And it was anything but accidental or unintentional, his persecution of Christians. You’d never hear Saul of Tarsus say, “I went down to the marketplace to buy some shawarma ingredients and kind of got caught up in the crowd, and one thing led to another, and next thing I know, I’m sitting there holding a bunch of coats while they stoned Steven. I just kind of got myself caught up into the emotion of the moment.” No. He was passionate, intentional, deliberate, and principled in his pursuit of Christians. That is how you and I are to be in our pursuit of “peace with all men, and the sanctification without which no one will see the Lord” (Heb. 12:14).
Pursuing in this sense is something that occupies your vision, your focus, your affections, your heart, your desires, your goals, your plans, your thinking. All of it is geared toward executing that pursuit. Like a hunter chases its prey, like a persecutor chases his victims. Almost like a runner running his race for the prize. And we come full circle back to the beginning of chapter 12: “run with endurance the race that is set before us” (v. 1). What does that look like? It looks like the pursuit of holiness. And this verb is in the present tense, which means it describes an ongoing present pursuit of peace and sanctification. It’s not something that is occasional. It’s not something that we stumble into. It’s not something that we find time for if we’re not doing anything else. It is something that must occupy our attention in an ongoing and deliberate sense.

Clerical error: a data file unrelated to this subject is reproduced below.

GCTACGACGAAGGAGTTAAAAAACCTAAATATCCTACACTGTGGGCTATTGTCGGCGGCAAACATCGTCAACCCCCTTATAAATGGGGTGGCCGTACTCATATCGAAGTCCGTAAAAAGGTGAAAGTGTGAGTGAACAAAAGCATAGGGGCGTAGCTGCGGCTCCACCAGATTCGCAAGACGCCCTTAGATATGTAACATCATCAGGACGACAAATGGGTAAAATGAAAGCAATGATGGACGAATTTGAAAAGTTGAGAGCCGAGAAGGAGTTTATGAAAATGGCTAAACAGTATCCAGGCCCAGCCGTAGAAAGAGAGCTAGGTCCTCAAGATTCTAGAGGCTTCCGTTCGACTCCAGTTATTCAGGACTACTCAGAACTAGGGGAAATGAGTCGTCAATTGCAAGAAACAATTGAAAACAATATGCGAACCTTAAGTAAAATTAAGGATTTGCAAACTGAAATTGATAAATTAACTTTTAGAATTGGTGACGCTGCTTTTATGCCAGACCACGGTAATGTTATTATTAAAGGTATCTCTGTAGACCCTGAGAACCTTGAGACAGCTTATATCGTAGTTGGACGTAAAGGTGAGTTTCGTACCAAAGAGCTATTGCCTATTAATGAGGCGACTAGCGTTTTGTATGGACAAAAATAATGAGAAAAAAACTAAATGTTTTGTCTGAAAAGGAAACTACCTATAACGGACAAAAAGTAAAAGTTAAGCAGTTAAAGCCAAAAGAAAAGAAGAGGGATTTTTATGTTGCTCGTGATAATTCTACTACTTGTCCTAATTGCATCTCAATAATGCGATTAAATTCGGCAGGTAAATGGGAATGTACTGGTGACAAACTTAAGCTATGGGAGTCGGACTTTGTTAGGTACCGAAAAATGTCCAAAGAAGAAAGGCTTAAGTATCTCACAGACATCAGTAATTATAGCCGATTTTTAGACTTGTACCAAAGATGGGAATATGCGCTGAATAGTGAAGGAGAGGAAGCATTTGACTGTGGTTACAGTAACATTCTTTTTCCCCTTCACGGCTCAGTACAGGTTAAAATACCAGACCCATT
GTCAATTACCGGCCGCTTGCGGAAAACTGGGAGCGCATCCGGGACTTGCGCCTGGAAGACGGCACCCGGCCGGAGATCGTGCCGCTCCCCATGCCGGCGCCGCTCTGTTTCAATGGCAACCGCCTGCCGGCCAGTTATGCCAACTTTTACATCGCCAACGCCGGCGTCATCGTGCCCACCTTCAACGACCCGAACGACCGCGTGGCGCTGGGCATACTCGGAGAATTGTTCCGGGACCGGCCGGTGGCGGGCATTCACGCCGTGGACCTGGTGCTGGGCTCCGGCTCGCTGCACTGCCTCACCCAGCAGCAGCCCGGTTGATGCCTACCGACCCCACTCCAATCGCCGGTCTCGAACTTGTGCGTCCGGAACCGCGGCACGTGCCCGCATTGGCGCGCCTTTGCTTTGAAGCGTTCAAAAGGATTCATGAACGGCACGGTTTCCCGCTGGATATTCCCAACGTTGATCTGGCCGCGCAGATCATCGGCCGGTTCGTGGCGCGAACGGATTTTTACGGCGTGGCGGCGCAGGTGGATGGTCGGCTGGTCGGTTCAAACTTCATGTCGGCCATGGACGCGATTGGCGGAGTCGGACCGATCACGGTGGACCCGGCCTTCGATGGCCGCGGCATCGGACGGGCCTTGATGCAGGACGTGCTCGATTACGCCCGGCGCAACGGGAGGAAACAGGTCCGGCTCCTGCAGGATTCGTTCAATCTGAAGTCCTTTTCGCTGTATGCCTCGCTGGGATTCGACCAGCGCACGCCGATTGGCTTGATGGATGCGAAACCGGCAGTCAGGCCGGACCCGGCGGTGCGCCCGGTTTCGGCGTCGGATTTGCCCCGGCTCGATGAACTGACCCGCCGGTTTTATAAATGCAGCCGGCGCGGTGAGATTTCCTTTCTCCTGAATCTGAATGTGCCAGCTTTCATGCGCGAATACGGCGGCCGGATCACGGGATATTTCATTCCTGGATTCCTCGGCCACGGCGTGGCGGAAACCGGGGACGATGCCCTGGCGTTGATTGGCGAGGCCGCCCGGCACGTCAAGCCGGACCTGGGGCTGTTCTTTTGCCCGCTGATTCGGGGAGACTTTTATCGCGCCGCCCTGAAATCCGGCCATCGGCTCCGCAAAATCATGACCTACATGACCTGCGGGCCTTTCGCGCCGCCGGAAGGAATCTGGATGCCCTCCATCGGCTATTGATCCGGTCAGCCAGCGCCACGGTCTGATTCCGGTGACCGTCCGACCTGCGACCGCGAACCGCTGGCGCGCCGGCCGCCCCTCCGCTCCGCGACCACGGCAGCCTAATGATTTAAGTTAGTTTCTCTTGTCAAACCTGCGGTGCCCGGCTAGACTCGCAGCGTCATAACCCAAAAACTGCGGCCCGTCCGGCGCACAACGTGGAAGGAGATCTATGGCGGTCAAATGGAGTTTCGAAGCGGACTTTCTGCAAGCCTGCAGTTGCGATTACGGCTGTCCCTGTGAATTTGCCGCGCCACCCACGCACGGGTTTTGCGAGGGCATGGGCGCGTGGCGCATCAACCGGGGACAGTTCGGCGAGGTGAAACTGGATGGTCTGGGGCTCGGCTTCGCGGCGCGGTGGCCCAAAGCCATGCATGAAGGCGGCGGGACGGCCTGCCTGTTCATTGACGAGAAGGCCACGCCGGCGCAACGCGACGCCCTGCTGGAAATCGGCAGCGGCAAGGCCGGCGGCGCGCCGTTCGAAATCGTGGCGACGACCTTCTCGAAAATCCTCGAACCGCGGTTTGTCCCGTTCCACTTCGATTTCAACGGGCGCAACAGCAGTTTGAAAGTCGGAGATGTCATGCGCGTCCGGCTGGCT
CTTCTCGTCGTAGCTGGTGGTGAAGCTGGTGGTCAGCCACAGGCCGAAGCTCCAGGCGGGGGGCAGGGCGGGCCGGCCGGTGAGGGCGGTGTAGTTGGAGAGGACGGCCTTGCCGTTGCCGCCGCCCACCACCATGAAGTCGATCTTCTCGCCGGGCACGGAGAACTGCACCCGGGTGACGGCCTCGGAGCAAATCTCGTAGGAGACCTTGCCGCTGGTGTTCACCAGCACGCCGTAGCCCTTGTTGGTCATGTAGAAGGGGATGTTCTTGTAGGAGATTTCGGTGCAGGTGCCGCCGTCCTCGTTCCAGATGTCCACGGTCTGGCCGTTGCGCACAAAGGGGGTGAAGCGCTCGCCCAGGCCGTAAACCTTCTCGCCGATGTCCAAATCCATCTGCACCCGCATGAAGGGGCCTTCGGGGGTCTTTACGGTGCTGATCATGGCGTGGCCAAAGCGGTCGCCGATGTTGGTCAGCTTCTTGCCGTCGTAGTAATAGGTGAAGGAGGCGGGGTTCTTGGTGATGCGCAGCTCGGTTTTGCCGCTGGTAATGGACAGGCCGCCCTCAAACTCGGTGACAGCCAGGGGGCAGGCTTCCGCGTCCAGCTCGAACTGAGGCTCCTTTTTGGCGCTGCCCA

Pursue. What are we to pursue? Peace with all men and holiness. Let’s look first at peace. Now this seems like a bit of an odd command in the context, doesn’t it? Now think about this. The author has talked about those who have persecuted them back in chapter 10, he gives the list of heroes of the faith in chapter 11, gets into chapter 12, talks about running a race and then the discipline that God brings into your life. And in the midst of all of his teaching on discipline, which you’re well familiar with by now—you’ve been immersed in that for far too long as it is—on the heels of all of that, the author says pursue peace. That’s kind of odd. What might you expect him to encourage us to pursue? You might expect him to say you should pursue righteousness. After all, it is the peaceful fruit of righteousness which the Lord is producing in your life. So if God’s going to produce that fruit, you should pursue righteousness. Now, he kind of is saying the same thing when he talks about holiness without which no one will see the Lord (v. 14). It’s a little bit of a different idea there.